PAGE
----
We will also be traveling to the Western Pennsylvania School for Blind Children, a private, non-profit school in Pittsburgh serving children with blindness and visual impairment ages 3-21, particularly those with severe and multiple disabilities. Finally, we will be represented at the national conference of the Magic Foundation in Chicago this Coming July. The Magic Foundation is a major national non-profit organization supporting the needs of children who have growth hormone deficiencies and has a division dedicated to issues facing children with SOD. I’ll be   sharing more about our events in future issues of our newsletter.

 

I would like to share a resource that can help families of children with ONH and SOD access needed income, health and social support services in their communities. The ARC of the United States, one of the largest and most active political action and support organizations for people with Mental Retardation and Developmental Disabilities, has compiled resource guides to benefits and services in many of the fifty states. These guides cover access to income services such as SSI and Social Security Disability Insurance, health insurance, sources of funding for family support, educational advocacy and assistance, and more. You can access the ARC family resource guides by clicking here or by visiting http://www.thearc.org/familyguide/

 

I would like to conclude by mentioning that NORAD is at it again. For the past fifty years, The North American Aerospace Defense Command (NORAD) has spent the entire day on Christmas Eve tracking certain suspicious activities at the North Pole.  It seems there’s a jolly old elf called St. Nick or Santa Clause who delights in leaving presents for nice boys and girls on Christmas morning.

 

Using a network of 47 RADAR installations known as the North Warning System, US and Canadian jet fighters and the same geosynchronous satellites used to track incoming missiles aimed at North America, NORAD has tracked the distribution operations of Santa and his eight great reindeer. You can find out more information about NORAD by visiting the NORAD Tracks Santa Web site at http://www.noradsanta.com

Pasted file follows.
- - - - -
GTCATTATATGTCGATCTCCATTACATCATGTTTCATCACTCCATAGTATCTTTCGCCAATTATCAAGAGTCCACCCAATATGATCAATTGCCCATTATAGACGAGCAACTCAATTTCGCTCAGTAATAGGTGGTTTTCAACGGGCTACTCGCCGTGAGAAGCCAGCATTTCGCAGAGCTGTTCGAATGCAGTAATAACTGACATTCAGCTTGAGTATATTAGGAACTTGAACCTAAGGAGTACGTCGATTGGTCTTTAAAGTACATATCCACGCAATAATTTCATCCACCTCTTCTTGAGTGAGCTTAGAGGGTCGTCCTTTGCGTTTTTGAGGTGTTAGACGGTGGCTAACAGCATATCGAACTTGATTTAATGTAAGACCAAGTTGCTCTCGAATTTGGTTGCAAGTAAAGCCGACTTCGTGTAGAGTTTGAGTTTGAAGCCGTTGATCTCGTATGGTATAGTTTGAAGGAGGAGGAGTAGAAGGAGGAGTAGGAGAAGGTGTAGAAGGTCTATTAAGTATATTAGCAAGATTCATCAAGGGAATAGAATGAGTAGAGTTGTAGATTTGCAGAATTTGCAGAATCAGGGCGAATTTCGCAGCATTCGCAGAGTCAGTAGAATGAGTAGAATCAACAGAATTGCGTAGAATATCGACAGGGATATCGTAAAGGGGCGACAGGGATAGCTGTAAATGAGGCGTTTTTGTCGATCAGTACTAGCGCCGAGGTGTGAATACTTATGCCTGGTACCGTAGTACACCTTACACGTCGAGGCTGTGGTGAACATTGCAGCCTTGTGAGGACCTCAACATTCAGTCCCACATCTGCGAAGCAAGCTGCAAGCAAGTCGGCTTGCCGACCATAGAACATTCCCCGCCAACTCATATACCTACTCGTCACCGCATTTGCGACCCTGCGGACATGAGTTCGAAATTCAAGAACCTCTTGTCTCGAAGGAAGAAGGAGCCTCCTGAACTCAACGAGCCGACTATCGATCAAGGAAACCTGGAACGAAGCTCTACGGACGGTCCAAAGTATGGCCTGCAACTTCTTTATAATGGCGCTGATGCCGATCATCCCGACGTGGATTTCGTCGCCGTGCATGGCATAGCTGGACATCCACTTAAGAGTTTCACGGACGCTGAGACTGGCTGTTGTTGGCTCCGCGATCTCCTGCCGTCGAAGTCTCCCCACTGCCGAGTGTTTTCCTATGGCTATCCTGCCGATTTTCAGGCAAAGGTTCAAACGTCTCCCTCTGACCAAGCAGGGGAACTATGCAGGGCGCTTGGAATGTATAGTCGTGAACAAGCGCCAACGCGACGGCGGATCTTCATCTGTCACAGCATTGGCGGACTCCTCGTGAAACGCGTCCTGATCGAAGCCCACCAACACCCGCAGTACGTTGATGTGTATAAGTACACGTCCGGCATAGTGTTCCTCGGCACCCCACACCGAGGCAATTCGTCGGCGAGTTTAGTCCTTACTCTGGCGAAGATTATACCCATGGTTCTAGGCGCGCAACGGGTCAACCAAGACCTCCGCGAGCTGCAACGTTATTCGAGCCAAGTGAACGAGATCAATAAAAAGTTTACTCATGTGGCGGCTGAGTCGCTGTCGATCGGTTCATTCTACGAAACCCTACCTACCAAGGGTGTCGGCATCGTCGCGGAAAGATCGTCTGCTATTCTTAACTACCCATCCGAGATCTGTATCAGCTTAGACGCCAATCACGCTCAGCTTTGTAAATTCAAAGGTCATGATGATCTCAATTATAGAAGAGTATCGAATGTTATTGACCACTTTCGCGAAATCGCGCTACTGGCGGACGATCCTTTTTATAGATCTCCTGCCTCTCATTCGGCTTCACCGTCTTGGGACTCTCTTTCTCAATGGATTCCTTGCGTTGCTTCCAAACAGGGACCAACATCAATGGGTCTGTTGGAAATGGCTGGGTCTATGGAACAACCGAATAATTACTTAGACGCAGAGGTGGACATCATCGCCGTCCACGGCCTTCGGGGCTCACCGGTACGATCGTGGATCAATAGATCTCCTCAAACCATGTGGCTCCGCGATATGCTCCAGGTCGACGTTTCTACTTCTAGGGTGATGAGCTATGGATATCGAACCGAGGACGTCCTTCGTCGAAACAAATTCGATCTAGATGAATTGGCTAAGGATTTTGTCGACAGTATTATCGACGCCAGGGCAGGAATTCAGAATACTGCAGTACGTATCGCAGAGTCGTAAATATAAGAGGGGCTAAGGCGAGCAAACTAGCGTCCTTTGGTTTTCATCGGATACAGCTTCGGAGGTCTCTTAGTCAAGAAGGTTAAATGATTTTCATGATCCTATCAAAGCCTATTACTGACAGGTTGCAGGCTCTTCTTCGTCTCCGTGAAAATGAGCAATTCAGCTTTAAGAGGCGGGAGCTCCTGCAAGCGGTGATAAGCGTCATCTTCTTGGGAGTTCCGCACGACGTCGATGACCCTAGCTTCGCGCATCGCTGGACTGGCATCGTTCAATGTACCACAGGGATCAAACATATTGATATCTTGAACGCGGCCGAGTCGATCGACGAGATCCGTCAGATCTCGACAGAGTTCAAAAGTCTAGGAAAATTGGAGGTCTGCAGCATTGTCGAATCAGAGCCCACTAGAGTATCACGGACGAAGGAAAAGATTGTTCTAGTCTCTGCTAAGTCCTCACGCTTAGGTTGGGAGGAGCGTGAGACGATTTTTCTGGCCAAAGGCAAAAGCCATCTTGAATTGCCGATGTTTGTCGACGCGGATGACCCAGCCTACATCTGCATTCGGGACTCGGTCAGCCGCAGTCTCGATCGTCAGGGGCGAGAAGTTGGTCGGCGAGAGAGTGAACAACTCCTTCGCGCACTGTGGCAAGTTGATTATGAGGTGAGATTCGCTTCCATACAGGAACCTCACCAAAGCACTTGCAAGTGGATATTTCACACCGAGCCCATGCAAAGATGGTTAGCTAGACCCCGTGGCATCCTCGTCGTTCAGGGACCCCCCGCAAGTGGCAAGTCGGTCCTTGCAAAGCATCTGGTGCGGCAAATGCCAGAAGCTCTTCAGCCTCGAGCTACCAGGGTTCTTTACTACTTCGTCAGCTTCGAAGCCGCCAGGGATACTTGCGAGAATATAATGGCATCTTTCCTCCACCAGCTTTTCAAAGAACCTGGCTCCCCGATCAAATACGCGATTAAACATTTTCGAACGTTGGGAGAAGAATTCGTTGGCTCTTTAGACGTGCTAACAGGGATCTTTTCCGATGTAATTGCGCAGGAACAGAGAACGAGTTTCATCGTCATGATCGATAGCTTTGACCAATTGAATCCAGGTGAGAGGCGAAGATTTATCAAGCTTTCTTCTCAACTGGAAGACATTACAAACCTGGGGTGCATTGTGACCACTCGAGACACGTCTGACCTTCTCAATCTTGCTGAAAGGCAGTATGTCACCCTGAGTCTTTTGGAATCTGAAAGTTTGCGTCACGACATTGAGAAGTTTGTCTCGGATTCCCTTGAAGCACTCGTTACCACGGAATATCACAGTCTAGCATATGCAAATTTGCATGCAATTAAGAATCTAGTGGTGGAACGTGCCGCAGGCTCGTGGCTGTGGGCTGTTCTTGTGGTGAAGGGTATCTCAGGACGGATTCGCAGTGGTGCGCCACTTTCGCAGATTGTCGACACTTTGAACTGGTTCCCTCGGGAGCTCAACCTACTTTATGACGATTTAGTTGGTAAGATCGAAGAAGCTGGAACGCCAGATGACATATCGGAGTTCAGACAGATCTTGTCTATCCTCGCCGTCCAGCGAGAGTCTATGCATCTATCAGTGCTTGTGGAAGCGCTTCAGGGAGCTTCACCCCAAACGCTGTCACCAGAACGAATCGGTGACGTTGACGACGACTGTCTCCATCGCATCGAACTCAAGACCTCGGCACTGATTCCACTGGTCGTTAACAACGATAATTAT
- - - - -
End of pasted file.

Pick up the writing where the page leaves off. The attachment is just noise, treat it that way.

I thank all of you for carrying us through 2006 and making the world a better place for children with ONH and SOD. Let’s make 2007. Let’s all make 2007 a banner year for our kids!

 

Sincerely,

 

 

Christopher Sabine

President

ONH Consulting, LLC

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Christopher Sabine

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03/2006 - March - ONH Consulting Newsletter
ONH Consulting Newsletter for March 2006 Click Here for More ...
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06-2006 -June -ONH Consulting Newsletter
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02/2006 - February - ONH Consulting Newsletter
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01/2006 - January - ONH Consulting Newsletter
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12/2005 - December - ONH Consulting Newsletter
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5-07 May ONH Consulting Newsletter
I would like to thank you for your support and patronage of ONH Consulting. As usual, it has been a very busy and productive time for our services and clients. The increased schedule of students’ IEP’s as the year draws to a close has kept me extremely busy.

On April 3, I conducted my first presentation related to ONH and our firm at the Western Pennsylvania School for Blind Children in Pittsburgh. The workshop, Optic Nerve Hypoplasia: Strategies to foster classroom performance and educational development drew a variety of teachers of the visually impaired, special educators, speech /language therapists, occupational therapists, nurses and other professionals and paraprofessionals. One mother also attended. In total, there were 53 participants, 46 completed evaluations for continuing education credit following my workshop.

 

The feedback from this presentation could not have been more positive. Here are a few of the comments.

 

“I wish that Chris was a WPSBC staff member! He is very informative!”

 

“Christopher’s interpretation and personal vignettes added insight into ONH and what our students may be experiencing.”

 

Much of the material I covered in my workshop came directly from your experiences raising your children, many of whom have very different challenges and abilities than me. Thanks to all for such a wonderful opportunity.

 

In closing, I need to inform you that as of May 1, 2007. I will no longer be accepting credit card transactions. Only checks or money orders will be accepted. I apologize for the inconvenience.

 

I thank you again for your patronage and support of ONH Consulting and value the privilege of working with all of you!

 

Sincerely,

 

 

 

Christopher Sabine

President

 

ONH Consulting, LLC

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Christopher Sabine

ONH Consulting Newsletter for December 2009 Click Here for More ...